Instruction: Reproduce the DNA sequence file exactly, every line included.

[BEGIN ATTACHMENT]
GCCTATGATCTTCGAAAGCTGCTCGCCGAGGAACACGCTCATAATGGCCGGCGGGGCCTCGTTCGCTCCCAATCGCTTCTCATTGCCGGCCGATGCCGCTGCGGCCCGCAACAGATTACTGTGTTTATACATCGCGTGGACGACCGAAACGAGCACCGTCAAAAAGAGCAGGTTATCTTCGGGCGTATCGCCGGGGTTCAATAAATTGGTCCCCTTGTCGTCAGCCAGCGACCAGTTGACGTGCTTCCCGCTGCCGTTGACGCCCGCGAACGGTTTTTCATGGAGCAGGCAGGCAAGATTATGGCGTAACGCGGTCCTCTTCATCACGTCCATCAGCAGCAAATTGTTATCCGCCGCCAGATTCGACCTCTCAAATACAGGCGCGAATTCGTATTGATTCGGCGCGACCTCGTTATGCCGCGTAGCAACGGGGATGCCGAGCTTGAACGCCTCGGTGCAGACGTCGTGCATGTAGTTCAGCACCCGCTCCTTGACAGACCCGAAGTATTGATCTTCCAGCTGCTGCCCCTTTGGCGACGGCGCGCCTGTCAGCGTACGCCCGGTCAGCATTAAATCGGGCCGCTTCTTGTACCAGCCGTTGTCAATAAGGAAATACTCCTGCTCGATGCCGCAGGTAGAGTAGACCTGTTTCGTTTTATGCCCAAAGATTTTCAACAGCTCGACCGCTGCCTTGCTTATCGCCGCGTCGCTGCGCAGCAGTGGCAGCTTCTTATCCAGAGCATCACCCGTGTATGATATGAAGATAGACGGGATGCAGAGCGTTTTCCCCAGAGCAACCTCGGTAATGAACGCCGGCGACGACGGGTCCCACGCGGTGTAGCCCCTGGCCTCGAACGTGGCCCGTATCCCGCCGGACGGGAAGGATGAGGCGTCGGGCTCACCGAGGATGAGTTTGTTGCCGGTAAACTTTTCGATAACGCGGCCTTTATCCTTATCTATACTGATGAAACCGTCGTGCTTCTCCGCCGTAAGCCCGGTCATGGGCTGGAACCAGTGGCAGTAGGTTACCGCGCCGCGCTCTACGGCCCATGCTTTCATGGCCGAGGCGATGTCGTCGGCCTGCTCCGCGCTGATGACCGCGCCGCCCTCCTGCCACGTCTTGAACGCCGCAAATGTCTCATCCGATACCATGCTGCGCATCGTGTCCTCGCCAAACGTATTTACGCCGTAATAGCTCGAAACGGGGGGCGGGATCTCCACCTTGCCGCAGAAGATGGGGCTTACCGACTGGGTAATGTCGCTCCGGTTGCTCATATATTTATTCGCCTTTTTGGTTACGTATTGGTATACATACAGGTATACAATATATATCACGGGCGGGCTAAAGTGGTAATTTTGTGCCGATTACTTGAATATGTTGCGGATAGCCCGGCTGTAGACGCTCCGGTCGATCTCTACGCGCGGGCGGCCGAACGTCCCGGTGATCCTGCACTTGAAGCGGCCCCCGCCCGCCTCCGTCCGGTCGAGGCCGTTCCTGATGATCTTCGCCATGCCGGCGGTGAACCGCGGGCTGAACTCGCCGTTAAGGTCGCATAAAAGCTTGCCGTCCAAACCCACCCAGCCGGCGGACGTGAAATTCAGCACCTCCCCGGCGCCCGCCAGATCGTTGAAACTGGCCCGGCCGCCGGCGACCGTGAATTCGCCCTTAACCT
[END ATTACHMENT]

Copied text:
GCCTATGATCTTCGAAAGCTGCTCGCCGAGGAACACGCTCATAATGGCCGGCGGGGCCTCGTTCGCTCCCAATCGCTTCTCATTGCCGGCCGATGCCGCTGCGGCCCGCAACAGATTACTGTGTTTATACATCGCGTGGACGACCGAAACGAGCACCGTCAAAAAGAGCAGGTTATCTTCGGGCGTATCGCCGGGGTTCAATAAATTGGTCCCCTTGTCGTCAGCCAGCGACCAGTTGACGTGCTTCCCGCTGCCGTTGACGCCCGCGAACGGTTTTTCATGGAGCAGGCAGGCAAGATTATGGCGTAACGCGGTCCTCTTCATCACGTCCATCAGCAGCAAATTGTTATCCGCCGCCAGATTCGACCTCTCAAATACAGGCGCGAATTCGTATTGATTCGGCGCGACCTCGTTATGCCGCGTAGCAACGGGGATGCCGAGCTTGAACGCCTCGGTGCAGACGTCGTGCATGTAGTTCAGCACCCGCTCCTTGACAGACCCGAAGTATTGATCTTCCAGCTGCTGCCCCTTTGGCGACGGCGCGCCTGTCAGCGTACGCCCGGTCAGCATTAAATCGGGCCGCTTCTTGTACCAGCCGTTGTCAATAAGGAAATACTCCTGCTCGATGCCGCAGGTAGAGTAGACCTGTTTCGTTTTATGCCCAAAGATTTTCAACAGCTCGACCGCTGCCTTGCTTATCGCCGCGTCGCTGCGCAGCAGTGGCAGCTTCTTATCCAGAGCATCACCCGTGTATGATATGAAGATAGACGGGATGCAGAGCGTTTTCCCCAGAGCAACCTCGGTAATGAACGCCGGCGACGACGGGTCCCACGCGGTGTAGCCCCTGGCCTCGAACGTGGCCCGTATCCCGCCGGACGGGAAGGATGAGGCGTCGGGCTCACCGAGGATGAGTTTGTTGCCGGTAAACTTTTCGATAACGCGGCCTTTATCCTTATCTATACTGATGAAACCGTCGTGCTTCTCCGCCGTAAGCCCGGTCATGGGCTGGAACCAGTGGCAGTAGGTTACCGCGCCGCGCTCTACGGCCCATGCTTTCATGGCCGAGGCGATGTCGTCGGCCTGCTCCGCGCTGATGACCGCGCCGCCCTCCTGCCACGTCTTGAACGCCGCAAATGTCTCATCCGATACCATGCTGCGCATCGTGTCCTCGCCAAACGTATTTACGCCGTAATAGCTCGAAACGGGGGGCGGGATCTCCACCTTGCCGCAGAAGATGGGGCTTACCGACTGGGTAATGTCGCTCCGGTTGCTCATATATTTATTCGCCTTTTTGGTTACGTATTGGTATACATACAGGTATACAATATATATCACGGGCGGGCTAAAGTGGTAATTTTGTGCCGATTACTTGAATATGTTGCGGATAGCCCGGCTGTAGACGCTCCGGTCGATCTCTACGCGCGGGCGGCCGAACGTCCCGGTGATCCTGCACTTGAAGCGGCCCCCGCCCGCCTCCGTCCGGTCGAGGCCGTTCCTGATGATCTTCGCCATGCCGGCGGTGAACCGCGGGCTGAACTCGCCGTTAAGGTCGCATAAAAGCTTGCCGTCCAAACCCACCCAGCCGGCGGACGTGAAATTCAGCACCTCCCCGGCGCCCGCCAGATCGTTGAAACTGGCCCGGCCGCCGGCGACCGTGAATTCGCCCTTAACCT